Medical Monitoring Goes Mobile
"As the price comes down and the data science grows, it's going to become more and more routine," Mattison says. "The problem is, we don't have a lot of data to know where the thresholds are.
"Until we calibrate all of these devices and all those streaming data for different contexts, we're going to have a lot of false alarms."
There was even a Mayo Clinic study a few years ago that found that monitored patients had higher mortality than unmonitored patients, Mattison says. "What happens when you put a monitoring device on someone who's ill and you don't give them any encouragement that this is going to help them?" asks Mattison. "They are constantly aware that they're sick. What it does is it raises anxiety levels and fear, and fear raises your cortisone or it raises your adrenaline, and both of those are known to be acute phase stress reactants. That increases your mortality. That's been known for 50 years."
The solution, Mattison says, is to convert mobile monitors from "worry devices" to "reassuring and supportive and healthy devices for that category of people."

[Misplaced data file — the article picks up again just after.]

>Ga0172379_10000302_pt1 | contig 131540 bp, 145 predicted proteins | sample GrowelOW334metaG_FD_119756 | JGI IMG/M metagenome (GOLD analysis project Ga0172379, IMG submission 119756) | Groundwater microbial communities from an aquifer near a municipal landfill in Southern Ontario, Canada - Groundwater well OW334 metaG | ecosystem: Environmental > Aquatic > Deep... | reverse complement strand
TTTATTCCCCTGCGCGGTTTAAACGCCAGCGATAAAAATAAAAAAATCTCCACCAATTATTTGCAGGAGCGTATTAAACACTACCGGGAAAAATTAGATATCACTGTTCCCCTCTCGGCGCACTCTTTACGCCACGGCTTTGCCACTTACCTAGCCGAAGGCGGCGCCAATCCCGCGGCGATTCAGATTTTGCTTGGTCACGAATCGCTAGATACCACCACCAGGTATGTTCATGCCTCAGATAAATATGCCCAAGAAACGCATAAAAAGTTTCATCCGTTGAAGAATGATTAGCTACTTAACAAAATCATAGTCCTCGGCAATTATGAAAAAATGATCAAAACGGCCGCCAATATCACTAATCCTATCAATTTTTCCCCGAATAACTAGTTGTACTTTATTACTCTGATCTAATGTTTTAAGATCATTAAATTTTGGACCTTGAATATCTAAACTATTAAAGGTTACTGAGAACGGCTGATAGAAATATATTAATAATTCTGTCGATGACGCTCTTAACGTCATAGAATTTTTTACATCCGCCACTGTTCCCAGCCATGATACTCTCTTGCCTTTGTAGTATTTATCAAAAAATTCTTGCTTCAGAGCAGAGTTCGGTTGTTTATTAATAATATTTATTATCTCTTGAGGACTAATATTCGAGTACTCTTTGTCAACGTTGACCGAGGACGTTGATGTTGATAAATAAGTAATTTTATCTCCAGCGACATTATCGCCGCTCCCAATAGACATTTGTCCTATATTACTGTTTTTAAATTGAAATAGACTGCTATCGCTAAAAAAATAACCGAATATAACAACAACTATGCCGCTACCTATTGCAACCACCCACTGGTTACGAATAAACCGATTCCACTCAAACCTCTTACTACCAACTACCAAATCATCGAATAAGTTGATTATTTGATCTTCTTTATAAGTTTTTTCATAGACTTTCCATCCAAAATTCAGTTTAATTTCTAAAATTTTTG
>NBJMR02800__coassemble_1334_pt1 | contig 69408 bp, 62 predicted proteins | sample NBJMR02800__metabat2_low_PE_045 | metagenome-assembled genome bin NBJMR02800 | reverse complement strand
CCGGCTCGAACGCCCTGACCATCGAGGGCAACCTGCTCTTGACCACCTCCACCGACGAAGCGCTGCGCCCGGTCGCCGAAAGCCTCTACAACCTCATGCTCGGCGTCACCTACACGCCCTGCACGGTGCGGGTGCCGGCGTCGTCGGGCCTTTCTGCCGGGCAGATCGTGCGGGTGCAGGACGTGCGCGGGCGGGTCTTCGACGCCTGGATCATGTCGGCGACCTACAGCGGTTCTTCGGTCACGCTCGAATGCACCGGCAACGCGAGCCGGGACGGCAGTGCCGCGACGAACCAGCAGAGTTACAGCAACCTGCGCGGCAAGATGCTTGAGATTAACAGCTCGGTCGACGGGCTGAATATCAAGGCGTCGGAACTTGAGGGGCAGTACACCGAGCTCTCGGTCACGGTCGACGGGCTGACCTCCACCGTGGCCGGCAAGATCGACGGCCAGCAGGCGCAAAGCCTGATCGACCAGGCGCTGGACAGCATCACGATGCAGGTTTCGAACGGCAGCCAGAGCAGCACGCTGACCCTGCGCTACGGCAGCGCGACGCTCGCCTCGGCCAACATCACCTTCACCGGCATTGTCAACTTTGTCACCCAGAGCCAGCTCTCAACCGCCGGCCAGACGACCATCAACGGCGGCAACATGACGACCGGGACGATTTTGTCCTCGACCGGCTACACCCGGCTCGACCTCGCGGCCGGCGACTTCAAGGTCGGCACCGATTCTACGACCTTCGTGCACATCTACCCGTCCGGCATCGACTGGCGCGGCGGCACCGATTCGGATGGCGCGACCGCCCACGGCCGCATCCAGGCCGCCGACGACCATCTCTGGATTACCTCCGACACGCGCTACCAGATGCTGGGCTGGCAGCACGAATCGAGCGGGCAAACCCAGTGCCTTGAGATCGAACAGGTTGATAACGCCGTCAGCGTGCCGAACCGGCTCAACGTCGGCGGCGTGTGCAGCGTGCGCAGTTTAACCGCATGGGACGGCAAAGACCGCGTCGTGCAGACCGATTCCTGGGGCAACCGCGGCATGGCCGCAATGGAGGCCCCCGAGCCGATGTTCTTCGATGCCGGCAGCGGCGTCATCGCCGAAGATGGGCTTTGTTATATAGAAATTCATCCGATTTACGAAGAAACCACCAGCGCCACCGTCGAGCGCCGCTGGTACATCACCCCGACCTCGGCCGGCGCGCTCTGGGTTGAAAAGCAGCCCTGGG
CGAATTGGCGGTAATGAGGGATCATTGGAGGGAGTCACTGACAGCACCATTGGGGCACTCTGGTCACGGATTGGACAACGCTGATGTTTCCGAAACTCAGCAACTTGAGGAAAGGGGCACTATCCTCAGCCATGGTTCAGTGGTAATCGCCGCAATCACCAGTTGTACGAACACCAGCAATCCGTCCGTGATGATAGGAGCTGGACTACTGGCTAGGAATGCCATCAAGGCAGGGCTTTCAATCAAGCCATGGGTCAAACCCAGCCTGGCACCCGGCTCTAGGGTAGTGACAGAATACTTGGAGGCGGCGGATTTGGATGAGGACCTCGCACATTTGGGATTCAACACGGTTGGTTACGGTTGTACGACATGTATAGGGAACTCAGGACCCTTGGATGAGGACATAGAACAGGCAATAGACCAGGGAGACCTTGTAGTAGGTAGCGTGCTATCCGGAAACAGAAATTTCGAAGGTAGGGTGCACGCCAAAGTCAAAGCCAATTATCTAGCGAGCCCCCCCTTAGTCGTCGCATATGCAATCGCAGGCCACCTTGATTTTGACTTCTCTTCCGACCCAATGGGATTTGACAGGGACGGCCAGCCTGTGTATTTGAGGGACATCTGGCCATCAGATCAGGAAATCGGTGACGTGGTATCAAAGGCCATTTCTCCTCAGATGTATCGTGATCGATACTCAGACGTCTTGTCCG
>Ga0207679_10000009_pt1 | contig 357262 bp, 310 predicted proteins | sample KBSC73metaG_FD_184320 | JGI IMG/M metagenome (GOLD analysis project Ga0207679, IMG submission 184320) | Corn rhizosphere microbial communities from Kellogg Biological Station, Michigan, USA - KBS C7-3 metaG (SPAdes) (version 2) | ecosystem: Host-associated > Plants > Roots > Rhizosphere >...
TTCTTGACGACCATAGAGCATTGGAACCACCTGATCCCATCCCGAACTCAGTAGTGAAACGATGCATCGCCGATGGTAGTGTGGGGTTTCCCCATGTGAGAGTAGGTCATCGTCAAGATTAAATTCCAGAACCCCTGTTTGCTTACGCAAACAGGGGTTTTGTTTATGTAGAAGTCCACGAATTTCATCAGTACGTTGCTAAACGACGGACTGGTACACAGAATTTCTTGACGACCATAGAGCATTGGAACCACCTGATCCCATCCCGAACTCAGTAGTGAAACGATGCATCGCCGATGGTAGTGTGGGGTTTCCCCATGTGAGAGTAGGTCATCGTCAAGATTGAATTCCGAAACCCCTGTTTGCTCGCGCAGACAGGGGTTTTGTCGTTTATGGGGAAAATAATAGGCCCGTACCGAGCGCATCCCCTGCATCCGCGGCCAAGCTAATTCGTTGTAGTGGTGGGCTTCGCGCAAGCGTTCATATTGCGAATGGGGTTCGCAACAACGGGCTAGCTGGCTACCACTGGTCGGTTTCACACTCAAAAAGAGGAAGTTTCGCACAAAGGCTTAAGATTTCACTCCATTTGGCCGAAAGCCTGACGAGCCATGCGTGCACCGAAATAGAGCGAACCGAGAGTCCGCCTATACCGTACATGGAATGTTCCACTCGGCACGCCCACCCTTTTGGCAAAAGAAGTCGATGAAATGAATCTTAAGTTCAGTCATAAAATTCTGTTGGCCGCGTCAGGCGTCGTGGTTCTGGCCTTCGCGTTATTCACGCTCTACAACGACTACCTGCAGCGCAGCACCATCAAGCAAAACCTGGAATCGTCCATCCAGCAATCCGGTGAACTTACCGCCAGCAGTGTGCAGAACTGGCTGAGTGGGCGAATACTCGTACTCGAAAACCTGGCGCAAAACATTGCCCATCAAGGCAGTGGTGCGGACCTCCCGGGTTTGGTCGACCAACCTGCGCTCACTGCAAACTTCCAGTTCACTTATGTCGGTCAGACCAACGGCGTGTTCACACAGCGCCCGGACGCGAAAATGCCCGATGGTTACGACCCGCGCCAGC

Kaiser is about to begin testing the AliveCor, an FDA-approved case for the iPhone that lets the phone collect ECG data by resting the case's electronics on the fingers of each hand. "There's a very high percentage of people with atrial fibrillation who go for quite a period of time before it's diagnosed simply because if it's intermittent, it might not be detected at those rare moments when they're actually in a clinician's office," Mattison says. "[If] we can detect atrial fibrillation earlier, we can prevent a significant number of catastrophic events by diagnosing and anticoagulating those folks as appropriate."
The clinical need exists and efforts to develop and deliver the technology continue.
"Real-time data delivered to patients and physicians is going to be an essential component to providing 21st century care and achieving the goals of the triple aim," says Rich Roth, vice president of strategic innovation at Dignity Health, one of the nation's five largest health systems, an 18-state network of nearly 10,000 physicians and 56,000 employees with more than 300 care centers. "While it may take a few routes, and we need to make sure to address the digital divide effectively, it's hard to imagine it not being a standard of care in the next three to five years."
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